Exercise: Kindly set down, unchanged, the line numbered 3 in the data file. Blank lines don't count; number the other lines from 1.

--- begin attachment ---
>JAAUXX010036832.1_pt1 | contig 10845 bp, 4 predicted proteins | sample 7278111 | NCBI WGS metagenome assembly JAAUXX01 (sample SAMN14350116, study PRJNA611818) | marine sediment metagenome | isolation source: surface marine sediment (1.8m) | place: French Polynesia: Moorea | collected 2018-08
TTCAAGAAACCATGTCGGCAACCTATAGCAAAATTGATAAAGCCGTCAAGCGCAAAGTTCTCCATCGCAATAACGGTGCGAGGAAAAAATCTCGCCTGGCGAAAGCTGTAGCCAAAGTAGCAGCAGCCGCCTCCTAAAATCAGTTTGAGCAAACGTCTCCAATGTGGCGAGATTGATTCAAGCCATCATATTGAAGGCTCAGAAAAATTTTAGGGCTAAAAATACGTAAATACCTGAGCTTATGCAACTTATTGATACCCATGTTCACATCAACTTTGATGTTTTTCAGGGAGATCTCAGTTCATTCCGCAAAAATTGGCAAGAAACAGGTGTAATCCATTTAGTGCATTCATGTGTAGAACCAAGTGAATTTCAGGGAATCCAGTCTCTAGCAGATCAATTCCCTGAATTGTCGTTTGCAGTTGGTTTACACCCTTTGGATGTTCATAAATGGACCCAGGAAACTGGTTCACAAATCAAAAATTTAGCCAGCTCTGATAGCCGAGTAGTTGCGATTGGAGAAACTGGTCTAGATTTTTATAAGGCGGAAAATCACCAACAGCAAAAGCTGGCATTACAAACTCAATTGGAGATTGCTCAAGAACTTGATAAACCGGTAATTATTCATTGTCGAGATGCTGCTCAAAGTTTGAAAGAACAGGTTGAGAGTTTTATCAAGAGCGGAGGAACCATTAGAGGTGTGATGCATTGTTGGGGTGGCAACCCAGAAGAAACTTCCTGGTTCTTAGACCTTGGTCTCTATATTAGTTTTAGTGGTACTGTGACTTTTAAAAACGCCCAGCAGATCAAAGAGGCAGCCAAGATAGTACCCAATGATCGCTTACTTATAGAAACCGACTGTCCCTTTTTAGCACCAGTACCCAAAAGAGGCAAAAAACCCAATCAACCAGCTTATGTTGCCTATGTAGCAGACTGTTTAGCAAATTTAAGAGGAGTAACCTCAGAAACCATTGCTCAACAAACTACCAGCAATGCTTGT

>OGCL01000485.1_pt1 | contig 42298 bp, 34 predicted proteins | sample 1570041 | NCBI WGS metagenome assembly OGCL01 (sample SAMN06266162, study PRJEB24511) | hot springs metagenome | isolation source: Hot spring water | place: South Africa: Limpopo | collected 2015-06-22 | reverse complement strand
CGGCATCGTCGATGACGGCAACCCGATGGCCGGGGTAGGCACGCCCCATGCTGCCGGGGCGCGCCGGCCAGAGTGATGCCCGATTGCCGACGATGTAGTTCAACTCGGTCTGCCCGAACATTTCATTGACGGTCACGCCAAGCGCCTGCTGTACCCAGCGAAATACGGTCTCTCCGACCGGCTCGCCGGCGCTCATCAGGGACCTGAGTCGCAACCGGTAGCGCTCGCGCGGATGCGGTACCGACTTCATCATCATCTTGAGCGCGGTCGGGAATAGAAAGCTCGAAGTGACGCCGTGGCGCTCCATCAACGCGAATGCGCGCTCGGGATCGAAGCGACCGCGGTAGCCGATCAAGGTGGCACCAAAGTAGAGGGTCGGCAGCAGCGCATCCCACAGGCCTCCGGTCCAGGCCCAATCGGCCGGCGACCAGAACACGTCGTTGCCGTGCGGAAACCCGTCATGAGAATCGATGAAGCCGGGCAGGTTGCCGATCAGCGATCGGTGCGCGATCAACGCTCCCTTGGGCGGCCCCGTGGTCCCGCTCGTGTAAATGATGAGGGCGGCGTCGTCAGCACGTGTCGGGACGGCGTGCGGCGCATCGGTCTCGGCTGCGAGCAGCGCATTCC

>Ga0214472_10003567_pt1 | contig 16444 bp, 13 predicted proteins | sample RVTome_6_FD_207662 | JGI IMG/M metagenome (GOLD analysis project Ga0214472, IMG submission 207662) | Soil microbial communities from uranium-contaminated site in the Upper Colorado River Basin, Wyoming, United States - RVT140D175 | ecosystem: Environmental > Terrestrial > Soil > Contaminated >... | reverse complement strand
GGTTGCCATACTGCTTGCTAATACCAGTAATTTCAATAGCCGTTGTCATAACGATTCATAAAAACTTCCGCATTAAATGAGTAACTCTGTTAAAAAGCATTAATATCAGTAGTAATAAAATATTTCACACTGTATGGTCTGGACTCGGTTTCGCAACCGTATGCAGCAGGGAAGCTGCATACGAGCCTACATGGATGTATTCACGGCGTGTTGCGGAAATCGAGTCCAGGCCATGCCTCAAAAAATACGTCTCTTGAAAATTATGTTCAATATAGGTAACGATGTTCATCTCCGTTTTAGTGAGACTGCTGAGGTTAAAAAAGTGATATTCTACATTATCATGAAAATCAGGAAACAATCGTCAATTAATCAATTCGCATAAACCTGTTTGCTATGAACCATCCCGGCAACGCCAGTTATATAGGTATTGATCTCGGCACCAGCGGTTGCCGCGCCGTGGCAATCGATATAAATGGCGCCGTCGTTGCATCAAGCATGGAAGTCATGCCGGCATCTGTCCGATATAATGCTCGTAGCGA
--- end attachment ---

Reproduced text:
>OGCL01000485.1_pt1 | contig 42298 bp, 34 predicted proteins | sample 1570041 | NCBI WGS metagenome assembly OGCL01 (sample SAMN06266162, study PRJEB24511) | hot springs metagenome | isolation source: Hot spring water | place: South Africa: Limpopo | collected 2015-06-22 | reverse complement strand